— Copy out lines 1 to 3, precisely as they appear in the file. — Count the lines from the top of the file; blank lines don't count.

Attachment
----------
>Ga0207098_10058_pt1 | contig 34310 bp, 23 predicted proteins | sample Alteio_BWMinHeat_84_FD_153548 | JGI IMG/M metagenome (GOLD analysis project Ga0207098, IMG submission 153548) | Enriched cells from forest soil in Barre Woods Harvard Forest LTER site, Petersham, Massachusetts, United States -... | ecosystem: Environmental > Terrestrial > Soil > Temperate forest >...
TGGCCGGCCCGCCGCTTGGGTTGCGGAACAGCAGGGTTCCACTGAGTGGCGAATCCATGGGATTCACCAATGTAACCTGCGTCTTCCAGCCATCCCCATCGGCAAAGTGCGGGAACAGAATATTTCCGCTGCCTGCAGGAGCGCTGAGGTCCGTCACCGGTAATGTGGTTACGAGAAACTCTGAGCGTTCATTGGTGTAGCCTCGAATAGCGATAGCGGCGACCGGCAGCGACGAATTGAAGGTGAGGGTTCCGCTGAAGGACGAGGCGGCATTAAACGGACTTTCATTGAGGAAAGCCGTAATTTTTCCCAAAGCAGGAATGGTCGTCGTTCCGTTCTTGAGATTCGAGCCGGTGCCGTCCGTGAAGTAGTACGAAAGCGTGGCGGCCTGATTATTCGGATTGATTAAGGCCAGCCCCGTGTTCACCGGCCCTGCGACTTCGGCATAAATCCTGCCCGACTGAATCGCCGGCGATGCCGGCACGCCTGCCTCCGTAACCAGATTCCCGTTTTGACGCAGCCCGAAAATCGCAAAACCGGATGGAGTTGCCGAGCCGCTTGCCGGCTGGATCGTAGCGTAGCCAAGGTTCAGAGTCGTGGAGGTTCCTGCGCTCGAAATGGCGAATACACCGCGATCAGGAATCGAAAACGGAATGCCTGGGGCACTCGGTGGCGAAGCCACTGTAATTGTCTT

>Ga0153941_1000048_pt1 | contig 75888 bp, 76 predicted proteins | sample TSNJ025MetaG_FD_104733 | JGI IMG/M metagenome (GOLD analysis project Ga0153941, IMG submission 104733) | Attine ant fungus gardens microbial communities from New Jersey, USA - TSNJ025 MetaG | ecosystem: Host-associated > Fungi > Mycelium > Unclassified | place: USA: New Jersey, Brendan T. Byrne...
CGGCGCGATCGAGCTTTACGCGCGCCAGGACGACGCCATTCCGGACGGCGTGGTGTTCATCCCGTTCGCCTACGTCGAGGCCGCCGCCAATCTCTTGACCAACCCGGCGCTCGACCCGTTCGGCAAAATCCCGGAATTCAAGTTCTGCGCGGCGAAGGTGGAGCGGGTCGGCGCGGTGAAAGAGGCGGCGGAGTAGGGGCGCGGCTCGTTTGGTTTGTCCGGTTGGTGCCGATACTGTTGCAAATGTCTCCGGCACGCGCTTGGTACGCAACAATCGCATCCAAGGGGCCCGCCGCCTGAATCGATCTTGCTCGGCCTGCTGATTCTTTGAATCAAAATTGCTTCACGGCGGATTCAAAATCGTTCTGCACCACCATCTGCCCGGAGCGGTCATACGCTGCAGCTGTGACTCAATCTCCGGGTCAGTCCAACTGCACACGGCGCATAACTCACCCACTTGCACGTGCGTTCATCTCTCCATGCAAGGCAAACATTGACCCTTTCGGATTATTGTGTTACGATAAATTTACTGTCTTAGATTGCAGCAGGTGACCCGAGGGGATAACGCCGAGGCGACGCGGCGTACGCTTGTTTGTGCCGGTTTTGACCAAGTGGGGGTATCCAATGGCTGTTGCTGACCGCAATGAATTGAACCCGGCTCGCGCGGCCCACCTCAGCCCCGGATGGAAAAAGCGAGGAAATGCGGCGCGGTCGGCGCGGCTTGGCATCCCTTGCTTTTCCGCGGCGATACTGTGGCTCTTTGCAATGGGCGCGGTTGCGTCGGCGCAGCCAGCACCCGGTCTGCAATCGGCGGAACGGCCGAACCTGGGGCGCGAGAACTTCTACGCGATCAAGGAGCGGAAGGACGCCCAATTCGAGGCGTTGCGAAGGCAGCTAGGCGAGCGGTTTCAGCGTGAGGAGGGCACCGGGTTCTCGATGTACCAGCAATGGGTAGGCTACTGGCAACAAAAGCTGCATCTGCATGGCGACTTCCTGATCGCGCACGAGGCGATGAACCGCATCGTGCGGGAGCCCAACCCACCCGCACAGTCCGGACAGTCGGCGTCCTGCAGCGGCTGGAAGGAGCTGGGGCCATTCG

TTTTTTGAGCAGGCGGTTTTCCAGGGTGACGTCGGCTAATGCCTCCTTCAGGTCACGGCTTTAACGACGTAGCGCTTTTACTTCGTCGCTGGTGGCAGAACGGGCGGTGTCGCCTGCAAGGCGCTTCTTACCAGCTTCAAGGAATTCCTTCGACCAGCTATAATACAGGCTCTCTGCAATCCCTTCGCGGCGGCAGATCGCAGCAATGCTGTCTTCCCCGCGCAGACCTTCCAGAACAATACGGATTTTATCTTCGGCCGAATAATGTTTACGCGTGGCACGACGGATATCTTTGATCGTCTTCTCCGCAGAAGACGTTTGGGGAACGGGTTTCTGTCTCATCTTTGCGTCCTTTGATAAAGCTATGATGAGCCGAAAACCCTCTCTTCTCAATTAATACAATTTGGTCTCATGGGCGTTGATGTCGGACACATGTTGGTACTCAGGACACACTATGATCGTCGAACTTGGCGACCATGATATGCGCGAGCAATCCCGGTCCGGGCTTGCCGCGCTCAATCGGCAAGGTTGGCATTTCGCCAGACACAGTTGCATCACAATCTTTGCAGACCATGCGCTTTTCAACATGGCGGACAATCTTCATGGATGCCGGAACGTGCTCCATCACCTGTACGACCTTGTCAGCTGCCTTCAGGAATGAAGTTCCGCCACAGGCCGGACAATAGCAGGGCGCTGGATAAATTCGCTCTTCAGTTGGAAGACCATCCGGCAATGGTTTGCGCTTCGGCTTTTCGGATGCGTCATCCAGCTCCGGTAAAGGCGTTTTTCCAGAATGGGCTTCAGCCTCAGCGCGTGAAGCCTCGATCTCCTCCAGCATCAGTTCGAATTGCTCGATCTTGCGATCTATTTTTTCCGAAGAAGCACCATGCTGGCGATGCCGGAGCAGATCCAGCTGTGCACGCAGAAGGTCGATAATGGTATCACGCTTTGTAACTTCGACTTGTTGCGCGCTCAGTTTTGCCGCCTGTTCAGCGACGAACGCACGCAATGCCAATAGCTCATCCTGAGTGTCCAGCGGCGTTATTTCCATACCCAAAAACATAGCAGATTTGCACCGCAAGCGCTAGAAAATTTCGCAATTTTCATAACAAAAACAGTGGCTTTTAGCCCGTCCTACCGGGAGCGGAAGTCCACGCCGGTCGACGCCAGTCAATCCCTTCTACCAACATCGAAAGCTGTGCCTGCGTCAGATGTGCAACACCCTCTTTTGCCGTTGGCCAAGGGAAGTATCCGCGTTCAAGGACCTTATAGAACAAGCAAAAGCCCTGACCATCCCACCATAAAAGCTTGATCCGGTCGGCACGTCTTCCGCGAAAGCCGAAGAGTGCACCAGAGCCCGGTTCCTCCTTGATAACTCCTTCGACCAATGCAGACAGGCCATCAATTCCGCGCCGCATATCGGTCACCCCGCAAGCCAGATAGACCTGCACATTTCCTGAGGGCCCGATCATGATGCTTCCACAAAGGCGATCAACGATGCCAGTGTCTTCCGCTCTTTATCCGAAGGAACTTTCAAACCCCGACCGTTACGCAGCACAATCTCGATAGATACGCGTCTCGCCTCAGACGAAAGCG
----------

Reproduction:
>Ga0207098_10058_pt1 | contig 34310 bp, 23 predicted proteins | sample Alteio_BWMinHeat_84_FD_153548 | JGI IMG/M metagenome (GOLD analysis project Ga0207098, IMG submission 153548) | Enriched cells from forest soil in Barre Woods Harvard Forest LTER site, Petersham, Massachusetts, United States -... | ecosystem: Environmental > Terrestrial > Soil > Temperate forest >...
TGGCCGGCCCGCCGCTTGGGTTGCGGAACAGCAGGGTTCCACTGAGTGGCGAATCCATGGGATTCACCAATGTAACCTGCGTCTTCCAGCCATCCCCATCGGCAAAGTGCGGGAACAGAATATTTCCGCTGCCTGCAGGAGCGCTGAGGTCCGTCACCGGTAATGTGGTTACGAGAAACTCTGAGCGTTCATTGGTGTAGCCTCGAATAGCGATAGCGGCGACCGGCAGCGACGAATTGAAGGTGAGGGTTCCGCTGAAGGACGAGGCGGCATTAAACGGACTTTCATTGAGGAAAGCCGTAATTTTTCCCAAAGCAGGAATGGTCGTCGTTCCGTTCTTGAGATTCGAGCCGGTGCCGTCCGTGAAGTAGTACGAAAGCGTGGCGGCCTGATTATTCGGATTGATTAAGGCCAGCCCCGTGTTCACCGGCCCTGCGACTTCGGCATAAATCCTGCCCGACTGAATCGCCGGCGATGCCGGCACGCCTGCCTCCGTAACCAGATTCCCGTTTTGACGCAGCCCGAAAATCGCAAAACCGGATGGAGTTGCCGAGCCGCTTGCCGGCTGGATCGTAGCGTAGCCAAGGTTCAGAGTCGTGGAGGTTCCTGCGCTCGAAATGGCGAATACACCGCGATCAGGAATCGAAAACGGAATGCCTGGGGCACTCGGTGGCGAAGCCACTGTAATTGTCTT

>Ga0153941_1000048_pt1 | contig 75888 bp, 76 predicted proteins | sample TSNJ025MetaG_FD_104733 | JGI IMG/M metagenome (GOLD analysis project Ga0153941, IMG submission 104733) | Attine ant fungus gardens microbial communities from New Jersey, USA - TSNJ025 MetaG | ecosystem: Host-associated > Fungi > Mycelium > Unclassified | place: USA: New Jersey, Brendan T. Byrne...